I generally share the sentiment that CM has accomplished much of its goal in Portland\’s core. But like \”other steph\” (#9) I\’d really like to see more mass in the outlying burbs. A CM in Gresham sounds weird but if the goal is to make motorist aware bikes are traffic, they need it out here. CM could meet at Max end of line station and loop Burnside/Powell/Eastman (or Main street)/Division. All these major streets have \”bike lanes\” so taking a car lane might frustrate some drivers, but it could also draw much-needed attention to the need to see us. I\’m trying to give them practice but I could use some help!

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    edjukator January 25, 2008 at 12:48 pm

    My last mass was in summer of \’06 – there were some out-of-towner-gutter-hipsters (they said they were from SF) – the ride was choppy, thin, non-aesthetically messy, and two of the SF children tried to take on the PPD with Braveheart-esque battle cries, telling the rest of us to support them \’WE\’LL NEVER DIE!!!!\’

    I watched one of them go to the ground with a bumblebee on top, probably got his hands zip-tied. I had mixed feelings – a. I\’m not a fan of heavy handed policing – b. I would expect similar treatment from a block watch granny if she was being so dehumanized based on occupation.

    Obviously is not so clear cut.

    I left that mass early with friends and got pizza at Roccos. CM seems like an angry high schooler event, in Portland.

    I have not returned to a CM, neither have my friends. Why not have a Critical Zoo Bomb?

    I don\’t mind if CM dies, bike movements lived before CM and will live long after…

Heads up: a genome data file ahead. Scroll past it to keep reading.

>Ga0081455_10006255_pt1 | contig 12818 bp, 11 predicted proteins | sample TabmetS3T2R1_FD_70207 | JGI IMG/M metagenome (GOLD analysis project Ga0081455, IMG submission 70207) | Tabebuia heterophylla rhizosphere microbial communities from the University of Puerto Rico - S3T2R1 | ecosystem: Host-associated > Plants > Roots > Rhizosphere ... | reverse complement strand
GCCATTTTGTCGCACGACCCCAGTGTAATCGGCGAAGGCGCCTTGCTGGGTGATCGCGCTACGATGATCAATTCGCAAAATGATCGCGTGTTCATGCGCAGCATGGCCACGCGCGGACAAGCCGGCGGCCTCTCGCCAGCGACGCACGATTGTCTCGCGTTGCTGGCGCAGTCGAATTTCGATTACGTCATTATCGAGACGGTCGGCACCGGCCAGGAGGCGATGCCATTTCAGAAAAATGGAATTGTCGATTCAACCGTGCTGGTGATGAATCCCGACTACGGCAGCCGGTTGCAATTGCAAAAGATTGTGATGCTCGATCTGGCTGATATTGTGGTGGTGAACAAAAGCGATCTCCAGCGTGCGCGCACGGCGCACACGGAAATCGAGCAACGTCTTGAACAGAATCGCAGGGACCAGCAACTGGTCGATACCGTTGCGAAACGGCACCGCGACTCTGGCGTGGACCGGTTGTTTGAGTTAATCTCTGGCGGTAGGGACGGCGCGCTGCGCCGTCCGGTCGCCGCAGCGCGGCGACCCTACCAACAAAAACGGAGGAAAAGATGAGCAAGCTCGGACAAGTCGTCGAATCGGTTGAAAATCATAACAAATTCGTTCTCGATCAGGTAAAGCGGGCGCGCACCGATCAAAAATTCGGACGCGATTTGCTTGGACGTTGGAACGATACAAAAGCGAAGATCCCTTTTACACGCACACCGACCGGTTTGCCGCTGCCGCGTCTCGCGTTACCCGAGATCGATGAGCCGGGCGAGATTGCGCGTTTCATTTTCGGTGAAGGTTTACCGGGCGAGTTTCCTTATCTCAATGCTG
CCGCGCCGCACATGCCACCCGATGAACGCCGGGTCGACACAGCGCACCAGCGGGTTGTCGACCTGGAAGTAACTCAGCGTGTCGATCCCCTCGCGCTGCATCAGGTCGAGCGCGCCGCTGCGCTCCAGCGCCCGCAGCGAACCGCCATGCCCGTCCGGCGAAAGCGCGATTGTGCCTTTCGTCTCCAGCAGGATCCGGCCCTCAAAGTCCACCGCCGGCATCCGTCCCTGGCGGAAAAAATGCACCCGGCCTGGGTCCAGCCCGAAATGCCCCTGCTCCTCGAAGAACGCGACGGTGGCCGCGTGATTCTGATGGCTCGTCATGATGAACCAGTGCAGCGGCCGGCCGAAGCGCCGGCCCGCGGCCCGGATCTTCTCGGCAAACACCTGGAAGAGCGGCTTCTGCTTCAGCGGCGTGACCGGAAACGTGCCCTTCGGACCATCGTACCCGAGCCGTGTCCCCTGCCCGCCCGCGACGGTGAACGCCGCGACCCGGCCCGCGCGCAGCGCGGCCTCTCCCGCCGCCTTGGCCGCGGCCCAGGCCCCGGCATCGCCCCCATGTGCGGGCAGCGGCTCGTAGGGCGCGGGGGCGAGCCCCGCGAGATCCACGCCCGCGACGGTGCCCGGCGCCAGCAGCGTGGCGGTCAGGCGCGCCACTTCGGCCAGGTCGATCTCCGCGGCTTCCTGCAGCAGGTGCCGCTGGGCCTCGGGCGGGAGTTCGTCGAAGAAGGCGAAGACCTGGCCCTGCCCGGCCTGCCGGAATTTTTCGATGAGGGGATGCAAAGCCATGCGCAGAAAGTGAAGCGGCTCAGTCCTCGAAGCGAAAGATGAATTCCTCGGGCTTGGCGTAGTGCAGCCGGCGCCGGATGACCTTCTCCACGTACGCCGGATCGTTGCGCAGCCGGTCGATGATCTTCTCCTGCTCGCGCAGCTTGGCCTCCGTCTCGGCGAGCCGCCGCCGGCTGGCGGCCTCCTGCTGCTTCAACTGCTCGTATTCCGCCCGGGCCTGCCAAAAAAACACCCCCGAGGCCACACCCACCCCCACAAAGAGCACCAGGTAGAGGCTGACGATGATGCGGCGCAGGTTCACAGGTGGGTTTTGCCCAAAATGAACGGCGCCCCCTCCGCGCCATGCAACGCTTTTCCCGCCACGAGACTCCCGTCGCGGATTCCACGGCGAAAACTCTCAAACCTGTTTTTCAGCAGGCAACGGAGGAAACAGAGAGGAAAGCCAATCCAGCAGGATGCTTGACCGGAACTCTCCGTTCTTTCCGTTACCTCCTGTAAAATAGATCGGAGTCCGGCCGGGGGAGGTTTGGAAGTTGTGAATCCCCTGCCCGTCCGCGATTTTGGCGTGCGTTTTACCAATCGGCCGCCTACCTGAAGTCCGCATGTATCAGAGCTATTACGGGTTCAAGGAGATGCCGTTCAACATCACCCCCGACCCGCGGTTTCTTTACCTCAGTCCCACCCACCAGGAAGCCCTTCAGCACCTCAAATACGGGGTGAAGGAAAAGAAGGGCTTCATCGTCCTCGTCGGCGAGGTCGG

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    tOm January 25, 2008 at 12:58 pm

    I read in Bicycling magazine last night about a trend in other cities called Critical Manners. A Critical Mass for people who enjoy riding en masse, playing by the rules, making a statement, but don\’t want to associate with anarchists and two-wheeled hooligans. It takes place on the second Friday of every month. Something to consider in P-town.

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    Carl January 25, 2008 at 1:07 pm

    Dabby,
    We\’ve talked about this before. For the most part I agree with you. Critical Mass is frequently counterproductive, especially in Portland. Where I think our beliefs diverge is that I\’ve witnessed positive Critical Masses and you believe that they\’re inherently negative.

    There are good reasons I stopped going to CM here in Portland. Discussions with you only helped bolster those reasons.

    I\’m going tonight with my fingers-crossed because I\’m an optimist.

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    Eric January 25, 2008 at 1:28 pm

    As I read the history of \”scorching\” and of conflict over sidewalks & roadways in Portland in the 1890s, I\’m struck by the perception problem: The perception of flouting the law seems to entrench & inflame opposition rather than enlist support or change. Here\’s a letter to the editor from 1899 and an editorial about a month later.

    Bicyclist a Law Unto Himself

    PORTLAND. (To the Editor.) – The communication addressed to you by “Citizen” a few days ago, voices the sentiment and meets with the hearty approval of a vast majority of the residents of the East Side who were afflicted with the bicycle nuisance last winter. The bicycle rider seems to be a law unto himself, and, although the 1st of November is not yet here, I notice that the last day or two of rainy weather has produced a good-sized crop of bicycle riders who violate the law regarding sidewalk riding just as they do the ordinances regarding lamps and bells. It is dangerous to permit bicycle riders to use sidewalks at any time of the year, as they have no regard for the rights of pedestrians, and the section of the ordinance in force last winter, requiring the cyclist to dismount before passing any pedestrian, was habitually disregarded. The city council has given the riders a chance, and now should protect the pedestrian public. KICKER.